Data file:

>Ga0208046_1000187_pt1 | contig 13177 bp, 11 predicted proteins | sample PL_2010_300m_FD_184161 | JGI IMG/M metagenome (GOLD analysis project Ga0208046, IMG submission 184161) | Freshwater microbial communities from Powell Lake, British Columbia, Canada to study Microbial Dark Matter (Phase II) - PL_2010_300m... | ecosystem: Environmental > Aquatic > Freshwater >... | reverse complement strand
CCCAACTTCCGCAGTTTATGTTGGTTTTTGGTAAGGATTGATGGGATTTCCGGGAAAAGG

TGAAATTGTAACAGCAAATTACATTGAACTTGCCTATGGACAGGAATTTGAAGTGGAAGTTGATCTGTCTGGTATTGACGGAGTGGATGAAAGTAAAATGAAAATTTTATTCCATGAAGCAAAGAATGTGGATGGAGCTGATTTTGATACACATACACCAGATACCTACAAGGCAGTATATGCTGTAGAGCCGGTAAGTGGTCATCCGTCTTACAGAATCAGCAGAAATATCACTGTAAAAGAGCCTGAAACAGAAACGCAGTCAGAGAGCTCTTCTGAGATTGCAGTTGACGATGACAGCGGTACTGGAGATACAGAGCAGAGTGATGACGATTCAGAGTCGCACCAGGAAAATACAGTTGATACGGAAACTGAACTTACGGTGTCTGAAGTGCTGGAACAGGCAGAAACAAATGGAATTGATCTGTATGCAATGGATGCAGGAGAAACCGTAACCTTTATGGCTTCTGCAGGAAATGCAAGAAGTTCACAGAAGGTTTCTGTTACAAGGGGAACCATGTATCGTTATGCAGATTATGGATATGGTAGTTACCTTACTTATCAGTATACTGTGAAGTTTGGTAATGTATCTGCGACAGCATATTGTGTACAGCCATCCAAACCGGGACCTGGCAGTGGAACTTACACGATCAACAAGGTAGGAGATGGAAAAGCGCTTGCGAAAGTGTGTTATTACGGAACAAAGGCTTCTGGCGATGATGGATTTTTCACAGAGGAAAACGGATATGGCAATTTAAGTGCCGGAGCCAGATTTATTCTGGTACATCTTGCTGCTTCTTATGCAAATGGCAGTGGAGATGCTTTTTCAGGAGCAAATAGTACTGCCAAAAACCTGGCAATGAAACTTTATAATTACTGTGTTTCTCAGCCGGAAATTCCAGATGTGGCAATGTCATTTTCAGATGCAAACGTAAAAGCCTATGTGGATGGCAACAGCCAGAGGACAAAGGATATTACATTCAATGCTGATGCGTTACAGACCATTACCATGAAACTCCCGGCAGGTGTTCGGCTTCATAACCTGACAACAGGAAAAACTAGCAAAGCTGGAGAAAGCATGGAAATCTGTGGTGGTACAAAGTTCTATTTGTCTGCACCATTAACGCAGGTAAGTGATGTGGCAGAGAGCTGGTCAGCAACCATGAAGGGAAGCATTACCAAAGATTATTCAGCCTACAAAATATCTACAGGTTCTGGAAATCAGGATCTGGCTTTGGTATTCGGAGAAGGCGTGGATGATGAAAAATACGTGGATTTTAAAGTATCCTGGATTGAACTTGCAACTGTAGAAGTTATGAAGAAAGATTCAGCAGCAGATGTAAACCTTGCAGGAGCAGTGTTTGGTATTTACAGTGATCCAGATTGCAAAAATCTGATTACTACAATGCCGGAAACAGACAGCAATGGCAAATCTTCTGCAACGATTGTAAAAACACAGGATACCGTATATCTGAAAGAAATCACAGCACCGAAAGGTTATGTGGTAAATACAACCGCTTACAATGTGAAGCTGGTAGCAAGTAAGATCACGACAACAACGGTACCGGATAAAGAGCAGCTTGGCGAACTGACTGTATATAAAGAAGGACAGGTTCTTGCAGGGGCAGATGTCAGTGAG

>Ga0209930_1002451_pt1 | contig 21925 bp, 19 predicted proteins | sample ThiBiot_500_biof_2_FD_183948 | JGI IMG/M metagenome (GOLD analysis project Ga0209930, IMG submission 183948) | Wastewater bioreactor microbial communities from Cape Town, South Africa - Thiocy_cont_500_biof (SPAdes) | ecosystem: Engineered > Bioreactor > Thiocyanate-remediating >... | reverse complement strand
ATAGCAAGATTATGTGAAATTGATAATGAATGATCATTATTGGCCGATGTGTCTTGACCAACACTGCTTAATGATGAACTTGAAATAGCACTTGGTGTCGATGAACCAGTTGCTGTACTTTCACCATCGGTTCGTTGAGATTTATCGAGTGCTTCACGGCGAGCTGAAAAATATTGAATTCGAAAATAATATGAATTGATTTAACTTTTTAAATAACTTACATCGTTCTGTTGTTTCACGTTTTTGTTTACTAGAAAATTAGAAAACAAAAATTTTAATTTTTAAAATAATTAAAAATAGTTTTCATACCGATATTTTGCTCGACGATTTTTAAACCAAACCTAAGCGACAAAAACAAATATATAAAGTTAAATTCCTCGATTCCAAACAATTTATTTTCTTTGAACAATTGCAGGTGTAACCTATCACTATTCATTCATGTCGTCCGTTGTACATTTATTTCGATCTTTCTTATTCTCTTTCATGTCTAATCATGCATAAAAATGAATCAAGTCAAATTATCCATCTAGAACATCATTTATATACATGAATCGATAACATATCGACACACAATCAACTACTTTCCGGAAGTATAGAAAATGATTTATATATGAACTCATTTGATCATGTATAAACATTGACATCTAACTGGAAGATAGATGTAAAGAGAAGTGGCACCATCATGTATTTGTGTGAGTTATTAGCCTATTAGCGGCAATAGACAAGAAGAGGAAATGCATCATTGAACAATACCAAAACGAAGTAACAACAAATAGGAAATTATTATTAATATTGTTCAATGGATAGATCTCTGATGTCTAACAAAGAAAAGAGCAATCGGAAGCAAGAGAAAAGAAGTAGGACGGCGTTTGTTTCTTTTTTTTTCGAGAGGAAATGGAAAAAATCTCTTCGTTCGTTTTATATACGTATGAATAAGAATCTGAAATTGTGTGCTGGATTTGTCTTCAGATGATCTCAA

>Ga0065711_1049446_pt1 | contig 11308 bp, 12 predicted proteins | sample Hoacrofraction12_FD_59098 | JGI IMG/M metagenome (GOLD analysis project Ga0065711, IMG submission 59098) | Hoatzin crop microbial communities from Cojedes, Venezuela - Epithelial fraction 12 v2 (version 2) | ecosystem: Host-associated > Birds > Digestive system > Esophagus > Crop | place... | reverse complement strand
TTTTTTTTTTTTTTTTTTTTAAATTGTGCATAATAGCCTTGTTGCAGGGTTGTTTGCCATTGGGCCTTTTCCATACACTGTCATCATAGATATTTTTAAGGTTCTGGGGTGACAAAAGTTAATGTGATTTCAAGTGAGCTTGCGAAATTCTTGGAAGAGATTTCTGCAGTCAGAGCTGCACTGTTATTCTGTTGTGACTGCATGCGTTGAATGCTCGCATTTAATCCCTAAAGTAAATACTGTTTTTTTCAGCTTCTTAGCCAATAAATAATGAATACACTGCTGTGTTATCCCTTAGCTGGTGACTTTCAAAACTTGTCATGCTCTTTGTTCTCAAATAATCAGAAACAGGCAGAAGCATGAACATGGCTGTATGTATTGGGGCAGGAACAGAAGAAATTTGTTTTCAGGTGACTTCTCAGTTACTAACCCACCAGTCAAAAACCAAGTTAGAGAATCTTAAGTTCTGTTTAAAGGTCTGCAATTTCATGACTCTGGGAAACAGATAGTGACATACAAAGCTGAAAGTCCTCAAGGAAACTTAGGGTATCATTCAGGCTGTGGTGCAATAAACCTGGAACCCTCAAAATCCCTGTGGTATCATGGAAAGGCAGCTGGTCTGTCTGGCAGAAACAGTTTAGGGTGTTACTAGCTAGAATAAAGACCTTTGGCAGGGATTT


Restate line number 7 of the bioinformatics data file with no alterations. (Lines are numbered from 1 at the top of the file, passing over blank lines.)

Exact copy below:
TTTTTTTTTTTTTTTTTTTTAAATTGTGCATAATAGCCTTGTTGCAGGGTTGTTTGCCATTGGGCCTTTTCCATACACTGTCATCATAGATATTTTTAAGGTTCTGGGGTGACAAAAGTTAATGTGATTTCAAGTGAGCTTGCGAAATTCTTGGAAGAGATTTCTGCAGTCAGAGCTGCACTGTTATTCTGTTGTGACTGCATGCGTTGAATGCTCGCATTTAATCCCTAAAGTAAATACTGTTTTTTTCAGCTTCTTAGCCAATAAATAATGAATACACTGCTGTGTTATCCCTTAGCTGGTGACTTTCAAAACTTGTCATGCTCTTTGTTCTCAAATAATCAGAAACAGGCAGAAGCATGAACATGGCTGTATGTATTGGGGCAGGAACAGAAGAAATTTGTTTTCAGGTGACTTCTCAGTTACTAACCCACCAGTCAAAAACCAAGTTAGAGAATCTTAAGTTCTGTTTAAAGGTCTGCAATTTCATGACTCTGGGAAACAGATAGTGACATACAAAGCTGAAAGTCCTCAAGGAAACTTAGGGTATCATTCAGGCTGTGGTGCAATAAACCTGGAACCCTCAAAATCCCTGTGGTATCATGGAAAGGCAGCTGGTCTGTCTGGCAGAAACAGTTTAGGGTGTTACTAGCTAGAATAAAGACCTTTGGCAGGGATTT